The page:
The Biden Administration's decision to end the national and public health emergencies related to the COVID-19 pandemic on May 11 means the end of free COVID tests and masks and treatments as well as some telemedicine practices.
By ending two emergency declarations, the government is saying it no longer needs to respond to the COVID-19 virus with extraordinary measures in place over the past three years and will rely instead on standard healthcare practices. Already, the U.S. Food and Drug Administration (FDA) proposed in January switching to annual COVID-19 booster shots for most people.
The national and public health emergencies were scheduled to expire on March 1 and April 11, respectively. The Biden Administration says it extended the expiration date to May 11 to align with its commitment to give at least 60 days' notice prior to the end of the emergency. As government agencies gear up to minimize disruptions to COVID-related healthcare services, here's what to expect after May 11:
- National and public health COVID-19 emergency declarations will end on May 11, 2023.
- Access to free COVID-19 tests, masks, and some treatments will end.
- COVID-19 vaccines will still be available free of charge.
- COVID treatments including Pavloxid will shift from free to a cost-sharing basis for some people.
- Some telemedicine services will end.
- COVID-19 related healthcare costs for most people will increase as a result of the end of the emergency declarations.
Impact: None, at least not anytime soon.
- The availability of free COVID vaccines including boosters is based on the supply of federally purchased vaccines and isn't related to either emergency declaration.
- As long as federally purchased vaccines last, they'll remain free for everyone, whether insured or not.
- Once the supply of government-purchased vaccines runs out, uninsured and underinsured individuals may have to bear some or all of the cost of receiving vaccines.
- Most others will still have free access.
At-home COVID Tests
Impact: Tests may no longer be free.
- After May 11, those on traditional Medicare won't receive free at-home tests.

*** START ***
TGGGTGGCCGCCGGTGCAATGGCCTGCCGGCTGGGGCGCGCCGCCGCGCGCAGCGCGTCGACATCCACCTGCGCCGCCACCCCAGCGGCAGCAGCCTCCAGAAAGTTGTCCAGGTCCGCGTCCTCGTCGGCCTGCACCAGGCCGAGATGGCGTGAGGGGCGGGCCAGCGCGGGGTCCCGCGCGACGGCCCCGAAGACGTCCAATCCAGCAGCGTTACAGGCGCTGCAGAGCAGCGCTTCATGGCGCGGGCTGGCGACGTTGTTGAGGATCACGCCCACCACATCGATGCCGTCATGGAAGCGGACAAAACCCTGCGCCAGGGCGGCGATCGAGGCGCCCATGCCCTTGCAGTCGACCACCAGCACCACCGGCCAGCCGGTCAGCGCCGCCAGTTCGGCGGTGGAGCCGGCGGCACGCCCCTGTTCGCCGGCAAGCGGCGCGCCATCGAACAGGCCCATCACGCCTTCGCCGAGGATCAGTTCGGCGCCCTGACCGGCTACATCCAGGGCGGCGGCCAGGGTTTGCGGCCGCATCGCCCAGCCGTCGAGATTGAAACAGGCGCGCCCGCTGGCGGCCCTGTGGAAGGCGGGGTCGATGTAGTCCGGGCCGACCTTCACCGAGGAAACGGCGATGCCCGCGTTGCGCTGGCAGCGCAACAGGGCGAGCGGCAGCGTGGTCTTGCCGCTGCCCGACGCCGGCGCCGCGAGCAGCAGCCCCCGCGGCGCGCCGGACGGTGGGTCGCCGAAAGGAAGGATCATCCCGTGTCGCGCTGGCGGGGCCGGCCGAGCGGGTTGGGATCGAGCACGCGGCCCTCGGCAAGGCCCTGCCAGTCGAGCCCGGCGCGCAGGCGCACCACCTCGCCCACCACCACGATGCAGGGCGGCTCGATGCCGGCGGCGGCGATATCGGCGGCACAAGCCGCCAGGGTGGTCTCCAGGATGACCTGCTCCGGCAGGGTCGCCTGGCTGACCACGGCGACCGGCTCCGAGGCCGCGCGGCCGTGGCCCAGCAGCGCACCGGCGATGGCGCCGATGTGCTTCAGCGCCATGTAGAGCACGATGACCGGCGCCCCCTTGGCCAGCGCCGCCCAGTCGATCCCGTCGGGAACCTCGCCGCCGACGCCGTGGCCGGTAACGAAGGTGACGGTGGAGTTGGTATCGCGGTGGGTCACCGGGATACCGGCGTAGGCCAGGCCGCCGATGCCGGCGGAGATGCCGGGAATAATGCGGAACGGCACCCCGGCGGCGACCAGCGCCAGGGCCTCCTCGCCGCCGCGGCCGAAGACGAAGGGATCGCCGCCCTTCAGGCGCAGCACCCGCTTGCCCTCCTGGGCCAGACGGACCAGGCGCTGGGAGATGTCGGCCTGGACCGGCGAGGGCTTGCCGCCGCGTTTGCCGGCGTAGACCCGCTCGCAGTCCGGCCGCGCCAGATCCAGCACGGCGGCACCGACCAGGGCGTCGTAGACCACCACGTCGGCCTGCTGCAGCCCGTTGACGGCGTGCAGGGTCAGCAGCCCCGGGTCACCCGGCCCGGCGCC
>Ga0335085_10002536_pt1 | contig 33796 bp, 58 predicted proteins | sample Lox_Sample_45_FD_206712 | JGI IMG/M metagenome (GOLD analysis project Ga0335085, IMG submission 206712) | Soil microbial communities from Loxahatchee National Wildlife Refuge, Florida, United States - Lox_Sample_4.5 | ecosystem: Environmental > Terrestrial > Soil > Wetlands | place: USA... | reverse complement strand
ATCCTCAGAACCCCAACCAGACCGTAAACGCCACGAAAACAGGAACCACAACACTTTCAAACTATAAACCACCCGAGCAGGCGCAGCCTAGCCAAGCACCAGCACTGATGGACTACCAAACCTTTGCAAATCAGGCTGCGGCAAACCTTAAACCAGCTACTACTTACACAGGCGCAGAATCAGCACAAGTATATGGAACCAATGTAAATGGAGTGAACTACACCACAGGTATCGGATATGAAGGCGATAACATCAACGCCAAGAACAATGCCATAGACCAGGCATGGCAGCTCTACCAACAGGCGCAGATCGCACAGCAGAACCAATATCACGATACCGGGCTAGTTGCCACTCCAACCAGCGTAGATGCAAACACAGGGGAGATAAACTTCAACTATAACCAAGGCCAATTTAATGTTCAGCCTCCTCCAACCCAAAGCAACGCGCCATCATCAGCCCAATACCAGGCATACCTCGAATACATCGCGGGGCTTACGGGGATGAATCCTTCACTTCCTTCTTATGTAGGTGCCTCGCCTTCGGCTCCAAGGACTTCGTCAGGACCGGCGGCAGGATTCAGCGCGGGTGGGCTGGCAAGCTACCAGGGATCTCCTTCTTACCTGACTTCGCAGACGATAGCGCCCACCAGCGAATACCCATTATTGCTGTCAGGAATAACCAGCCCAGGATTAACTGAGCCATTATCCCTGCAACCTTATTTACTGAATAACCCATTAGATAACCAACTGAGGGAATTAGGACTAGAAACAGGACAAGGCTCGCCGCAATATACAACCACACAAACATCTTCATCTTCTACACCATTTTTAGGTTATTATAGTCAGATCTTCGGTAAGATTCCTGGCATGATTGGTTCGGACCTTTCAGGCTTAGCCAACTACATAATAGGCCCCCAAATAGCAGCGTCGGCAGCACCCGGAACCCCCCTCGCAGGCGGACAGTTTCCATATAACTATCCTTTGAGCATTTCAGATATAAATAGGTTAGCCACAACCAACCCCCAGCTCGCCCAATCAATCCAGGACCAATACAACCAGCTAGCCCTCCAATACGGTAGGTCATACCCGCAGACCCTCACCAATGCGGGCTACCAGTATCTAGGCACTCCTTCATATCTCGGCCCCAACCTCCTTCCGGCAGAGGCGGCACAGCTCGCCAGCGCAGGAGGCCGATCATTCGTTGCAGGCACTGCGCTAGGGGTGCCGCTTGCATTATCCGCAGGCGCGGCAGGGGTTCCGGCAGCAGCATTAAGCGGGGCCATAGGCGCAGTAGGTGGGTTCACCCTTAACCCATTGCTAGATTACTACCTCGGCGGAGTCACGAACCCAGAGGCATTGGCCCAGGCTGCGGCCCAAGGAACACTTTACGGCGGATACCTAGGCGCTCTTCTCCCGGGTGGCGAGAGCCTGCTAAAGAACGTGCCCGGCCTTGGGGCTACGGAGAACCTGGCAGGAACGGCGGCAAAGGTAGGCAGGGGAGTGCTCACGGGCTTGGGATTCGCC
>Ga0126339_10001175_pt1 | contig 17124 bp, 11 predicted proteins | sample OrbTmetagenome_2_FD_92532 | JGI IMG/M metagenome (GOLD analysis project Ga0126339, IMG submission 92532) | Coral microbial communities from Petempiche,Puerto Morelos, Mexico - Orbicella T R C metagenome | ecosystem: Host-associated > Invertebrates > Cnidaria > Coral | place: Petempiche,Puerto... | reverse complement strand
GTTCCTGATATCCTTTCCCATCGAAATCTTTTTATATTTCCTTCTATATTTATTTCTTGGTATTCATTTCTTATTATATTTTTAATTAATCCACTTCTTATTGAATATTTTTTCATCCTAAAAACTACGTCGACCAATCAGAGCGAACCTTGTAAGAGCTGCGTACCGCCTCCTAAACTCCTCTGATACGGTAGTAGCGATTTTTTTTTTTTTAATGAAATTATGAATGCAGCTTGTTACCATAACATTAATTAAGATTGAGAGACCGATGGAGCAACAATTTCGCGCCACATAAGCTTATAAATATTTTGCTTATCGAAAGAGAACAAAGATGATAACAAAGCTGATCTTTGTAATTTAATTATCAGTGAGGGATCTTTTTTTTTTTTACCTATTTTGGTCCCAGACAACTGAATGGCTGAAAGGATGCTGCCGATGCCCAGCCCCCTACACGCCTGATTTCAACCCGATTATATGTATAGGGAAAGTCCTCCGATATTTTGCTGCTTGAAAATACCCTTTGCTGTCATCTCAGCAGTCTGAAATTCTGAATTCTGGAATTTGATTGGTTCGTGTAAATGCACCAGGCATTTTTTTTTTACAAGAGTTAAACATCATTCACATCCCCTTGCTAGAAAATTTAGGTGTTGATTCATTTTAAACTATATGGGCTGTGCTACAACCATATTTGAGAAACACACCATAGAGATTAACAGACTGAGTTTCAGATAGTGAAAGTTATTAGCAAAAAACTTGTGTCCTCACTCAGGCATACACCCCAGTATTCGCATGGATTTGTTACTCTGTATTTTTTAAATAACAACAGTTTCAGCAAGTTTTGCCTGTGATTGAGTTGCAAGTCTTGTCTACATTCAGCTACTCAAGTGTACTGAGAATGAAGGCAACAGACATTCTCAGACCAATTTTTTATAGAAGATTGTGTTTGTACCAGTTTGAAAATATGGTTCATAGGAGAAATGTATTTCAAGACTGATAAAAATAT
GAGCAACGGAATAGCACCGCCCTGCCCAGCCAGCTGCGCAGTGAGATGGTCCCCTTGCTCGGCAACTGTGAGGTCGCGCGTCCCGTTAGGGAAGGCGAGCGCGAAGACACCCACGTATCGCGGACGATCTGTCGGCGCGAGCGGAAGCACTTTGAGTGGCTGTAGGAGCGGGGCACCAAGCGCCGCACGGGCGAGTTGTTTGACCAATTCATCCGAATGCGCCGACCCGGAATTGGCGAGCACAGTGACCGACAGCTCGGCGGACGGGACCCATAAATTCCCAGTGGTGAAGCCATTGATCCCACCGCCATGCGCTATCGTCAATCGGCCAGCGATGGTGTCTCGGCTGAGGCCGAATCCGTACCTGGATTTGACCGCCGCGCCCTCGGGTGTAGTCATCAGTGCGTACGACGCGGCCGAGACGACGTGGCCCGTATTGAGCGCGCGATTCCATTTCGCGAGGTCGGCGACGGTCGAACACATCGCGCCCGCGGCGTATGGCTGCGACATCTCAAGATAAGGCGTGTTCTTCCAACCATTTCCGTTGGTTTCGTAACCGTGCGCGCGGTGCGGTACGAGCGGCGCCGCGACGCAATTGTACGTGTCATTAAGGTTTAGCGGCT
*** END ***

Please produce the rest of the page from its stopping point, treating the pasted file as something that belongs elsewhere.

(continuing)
- People with private insurance and Medicare Advantage won't be guaranteed free tests, but some insurers may voluntarily provide them.
- Medicaid recipients will get free tests through September 2024. After that, coverage will vary by state.
- Uninsured individuals weren't eligible for free tests under federal emergency measures but many have been able to obtain them from community health centers, free clinics, and public health departments.
What you need to know
A limited supply of free COVID tests have been provided through the mail by the federal government. That source may not be available much longer.
Medically Necessary PCR and Rapid Tests
Impact: Variable increases depending on status and coverage.
- Those with traditional Medicare won't be billed for the cost of the test but may be subject to cost-sharing for the office visit.
- If you have Medicare Advantage or private insurance, the test and office visit might be subject to cost-sharing, depending on your plan. Some insurers might limit the number of covered tests or require that these tests be done by in-network providers.
- People in grandfathered or non-ACA-compliant plans won't be guaranteed coverage and may have to pay full price for the test.
- People on Medicaid will receive tests for free through September 2024. At that point, some states may limit the number of covered tests or impose cost-sharing.